21 Facts About Space Shuttle


Space Shuttle is a retired, partially reusable low Earth orbital spacecraft system operated from 1981 to 2011 by the U S National Aeronautics and Space Administration as part of the Space Shuttle program.

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Space Shuttle components include the Orbiter Vehicle with three clustered Rocketdyne RS-25 main engines, a pair of recoverable solid rocket boosters (SRBs), and the expendable external tank (ET) containing liquid hydrogen and liquid oxygen.

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The Space Shuttle was launched vertically, like a conventional rocket, with the two SRBs operating in parallel with the orbiter's three main engines, which were fueled from the ET.

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The program tested aerodynamic characteristics that would later be incorporated in design of the Space Shuttle, including unpowered landing from a high altitude and speed.

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Rather than award a contract based upon initial proposals, NASA announced a phased approach for the Space Shuttle contracting and development; Phase A was a request for studies completed by competing aerospace companies, Phase B was a competition between two contractors for a specific contract, Phase C involved designing the details of the spacecraft components, and Phase D was the production of the spacecraft.

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NASA reviewed 29 potential designs for the Space Shuttle and determined that a design with two side boosters should be used, and the boosters should be reusable to reduce costs.

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Once installed at the launch pad, the Space Shuttle was used to verify the proper positioning of launch complex hardware.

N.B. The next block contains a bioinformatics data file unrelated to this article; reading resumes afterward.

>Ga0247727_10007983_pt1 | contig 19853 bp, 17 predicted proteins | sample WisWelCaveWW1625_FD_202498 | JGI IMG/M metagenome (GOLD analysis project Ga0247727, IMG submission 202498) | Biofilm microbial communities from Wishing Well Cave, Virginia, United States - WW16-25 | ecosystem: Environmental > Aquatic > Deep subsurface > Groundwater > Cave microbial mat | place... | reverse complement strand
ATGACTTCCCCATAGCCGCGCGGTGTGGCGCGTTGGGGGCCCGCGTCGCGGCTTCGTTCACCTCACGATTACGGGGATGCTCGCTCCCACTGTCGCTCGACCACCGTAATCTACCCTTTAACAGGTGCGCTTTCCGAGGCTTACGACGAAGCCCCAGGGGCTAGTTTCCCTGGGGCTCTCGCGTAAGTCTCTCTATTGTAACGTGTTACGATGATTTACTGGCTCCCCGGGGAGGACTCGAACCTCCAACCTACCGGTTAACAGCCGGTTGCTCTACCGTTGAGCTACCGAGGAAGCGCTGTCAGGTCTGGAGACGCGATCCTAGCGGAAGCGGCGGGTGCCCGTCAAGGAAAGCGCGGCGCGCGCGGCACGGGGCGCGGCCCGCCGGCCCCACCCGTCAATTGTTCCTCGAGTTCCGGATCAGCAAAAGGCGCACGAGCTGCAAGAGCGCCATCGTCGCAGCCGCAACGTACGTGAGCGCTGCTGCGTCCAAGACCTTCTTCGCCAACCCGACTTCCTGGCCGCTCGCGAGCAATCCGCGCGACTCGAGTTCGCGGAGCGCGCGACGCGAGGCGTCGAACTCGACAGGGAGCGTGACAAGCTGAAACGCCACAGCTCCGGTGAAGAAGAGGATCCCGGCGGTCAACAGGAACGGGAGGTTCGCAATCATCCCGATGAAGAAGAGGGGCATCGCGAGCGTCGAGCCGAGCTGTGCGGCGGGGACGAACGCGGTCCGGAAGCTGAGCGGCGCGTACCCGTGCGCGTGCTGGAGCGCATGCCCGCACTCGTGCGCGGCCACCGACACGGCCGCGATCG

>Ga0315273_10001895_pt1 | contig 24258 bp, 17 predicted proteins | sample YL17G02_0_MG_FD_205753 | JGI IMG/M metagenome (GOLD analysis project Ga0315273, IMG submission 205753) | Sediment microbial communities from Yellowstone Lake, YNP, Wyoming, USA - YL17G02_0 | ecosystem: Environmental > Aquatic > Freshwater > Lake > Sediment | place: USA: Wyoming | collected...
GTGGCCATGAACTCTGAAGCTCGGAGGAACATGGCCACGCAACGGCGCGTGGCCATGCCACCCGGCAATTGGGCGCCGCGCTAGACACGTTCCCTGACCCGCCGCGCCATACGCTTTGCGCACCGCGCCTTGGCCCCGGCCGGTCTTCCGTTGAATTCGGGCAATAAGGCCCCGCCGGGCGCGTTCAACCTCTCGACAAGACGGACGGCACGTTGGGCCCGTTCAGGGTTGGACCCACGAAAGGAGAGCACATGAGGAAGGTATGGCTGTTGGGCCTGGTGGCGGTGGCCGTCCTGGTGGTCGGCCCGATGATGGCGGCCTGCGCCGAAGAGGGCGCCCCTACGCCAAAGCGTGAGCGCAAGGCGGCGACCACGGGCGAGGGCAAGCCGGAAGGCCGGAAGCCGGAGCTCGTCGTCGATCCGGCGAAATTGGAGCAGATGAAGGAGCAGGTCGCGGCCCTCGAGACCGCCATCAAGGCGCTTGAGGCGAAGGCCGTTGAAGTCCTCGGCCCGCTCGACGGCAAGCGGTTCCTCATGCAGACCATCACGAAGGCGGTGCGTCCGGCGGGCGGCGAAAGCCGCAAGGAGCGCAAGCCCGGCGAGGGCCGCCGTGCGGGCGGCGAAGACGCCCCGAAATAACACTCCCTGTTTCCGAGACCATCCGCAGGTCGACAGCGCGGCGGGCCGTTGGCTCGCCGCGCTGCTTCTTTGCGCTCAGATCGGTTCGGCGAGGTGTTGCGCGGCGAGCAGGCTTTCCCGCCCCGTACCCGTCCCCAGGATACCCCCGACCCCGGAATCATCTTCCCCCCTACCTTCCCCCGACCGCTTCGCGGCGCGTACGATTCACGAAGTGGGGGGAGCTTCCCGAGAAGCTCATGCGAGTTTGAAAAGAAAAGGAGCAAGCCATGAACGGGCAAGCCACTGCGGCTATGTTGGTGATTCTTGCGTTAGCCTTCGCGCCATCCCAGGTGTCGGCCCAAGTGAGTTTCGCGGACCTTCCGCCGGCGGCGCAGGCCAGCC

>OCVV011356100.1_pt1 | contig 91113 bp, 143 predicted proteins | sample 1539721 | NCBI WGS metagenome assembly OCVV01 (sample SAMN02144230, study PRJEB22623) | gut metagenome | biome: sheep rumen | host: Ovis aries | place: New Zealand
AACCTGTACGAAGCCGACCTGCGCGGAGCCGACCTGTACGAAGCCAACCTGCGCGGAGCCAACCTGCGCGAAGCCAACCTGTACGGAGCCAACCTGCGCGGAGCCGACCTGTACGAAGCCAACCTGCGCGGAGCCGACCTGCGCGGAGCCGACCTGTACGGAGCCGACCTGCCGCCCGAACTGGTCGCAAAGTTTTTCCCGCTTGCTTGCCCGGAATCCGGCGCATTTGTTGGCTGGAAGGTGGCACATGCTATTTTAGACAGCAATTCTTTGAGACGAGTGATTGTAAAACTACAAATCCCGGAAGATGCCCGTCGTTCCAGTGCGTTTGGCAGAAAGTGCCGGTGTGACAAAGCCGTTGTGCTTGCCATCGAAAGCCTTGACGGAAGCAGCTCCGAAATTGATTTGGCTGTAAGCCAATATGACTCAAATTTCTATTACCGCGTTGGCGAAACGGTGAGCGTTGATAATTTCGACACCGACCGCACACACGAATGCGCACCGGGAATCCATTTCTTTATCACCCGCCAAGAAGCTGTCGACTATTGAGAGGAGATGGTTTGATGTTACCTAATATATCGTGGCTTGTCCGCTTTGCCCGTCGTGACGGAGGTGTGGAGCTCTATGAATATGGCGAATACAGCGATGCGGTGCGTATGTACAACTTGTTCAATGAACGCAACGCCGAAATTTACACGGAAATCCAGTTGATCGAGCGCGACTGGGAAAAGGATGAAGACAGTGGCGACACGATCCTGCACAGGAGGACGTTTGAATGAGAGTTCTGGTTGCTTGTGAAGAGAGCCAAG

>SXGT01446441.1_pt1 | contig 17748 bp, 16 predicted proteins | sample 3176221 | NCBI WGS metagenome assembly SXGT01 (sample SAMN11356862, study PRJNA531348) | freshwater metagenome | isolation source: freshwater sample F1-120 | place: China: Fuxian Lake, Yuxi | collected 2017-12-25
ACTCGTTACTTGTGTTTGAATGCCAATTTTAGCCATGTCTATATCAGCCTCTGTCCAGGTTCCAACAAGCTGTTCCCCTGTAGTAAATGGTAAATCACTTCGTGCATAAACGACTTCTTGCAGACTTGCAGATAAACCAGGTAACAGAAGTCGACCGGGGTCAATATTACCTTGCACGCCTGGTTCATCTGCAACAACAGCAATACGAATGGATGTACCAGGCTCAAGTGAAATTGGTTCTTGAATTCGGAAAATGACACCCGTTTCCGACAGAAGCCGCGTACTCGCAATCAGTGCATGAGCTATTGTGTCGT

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Space Shuttle was the first operational orbital spacecraft designed for reuse.

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Each Space Shuttle orbiter was designed for a projected lifespan of 100 launches or ten years of operational life, although this was later extended.

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Responsibility for the Space Shuttle components was spread among multiple NASA field centers.

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The Johnson Space Center served as the central point for all Shuttle operations and the MSFC was responsible for the main engines, external tank, and solid rocket boosters.

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The John C Stennis Space Center handled main engine testing, and the Goddard Space Flight Center managed the global tracking network.

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Space Shuttle's operations were supported by vehicles and infrastructure that facilitated its transportation, construction, and crew access.

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Space Shuttle was prepared for launch primarily in the VAB at the KSC.

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Type of mission the Space Shuttle was assigned to dictated the type of orbit that it entered.

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The initial design of the reusable Space Shuttle envisioned an increasingly cheap launch platform to deploy commercial and government satellites.

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The developers of the Space Shuttle advocated for reusability as a cost-saving measure, which resulted in higher development costs for presumed lower costs-per-launch.

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Partial reusability of the Space Shuttle was one of the primary design requirements during its initial development.

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However, the actual costs of a Space Shuttle launch were higher than initially predicted, and the Space Shuttle did not fly the intended 24 missions per year as initially predicted by NASA.

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Space Shuttle was originally intended as a launch vehicle to deploy satellites, which it was primarily used for on the missions prior to the Challenger disaster.

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The improvement of expendable launch vehicles and the transition away from commercial payloads on the Space Shuttle resulted in expendable launch vehicles becoming the primary deployment option for satellites.

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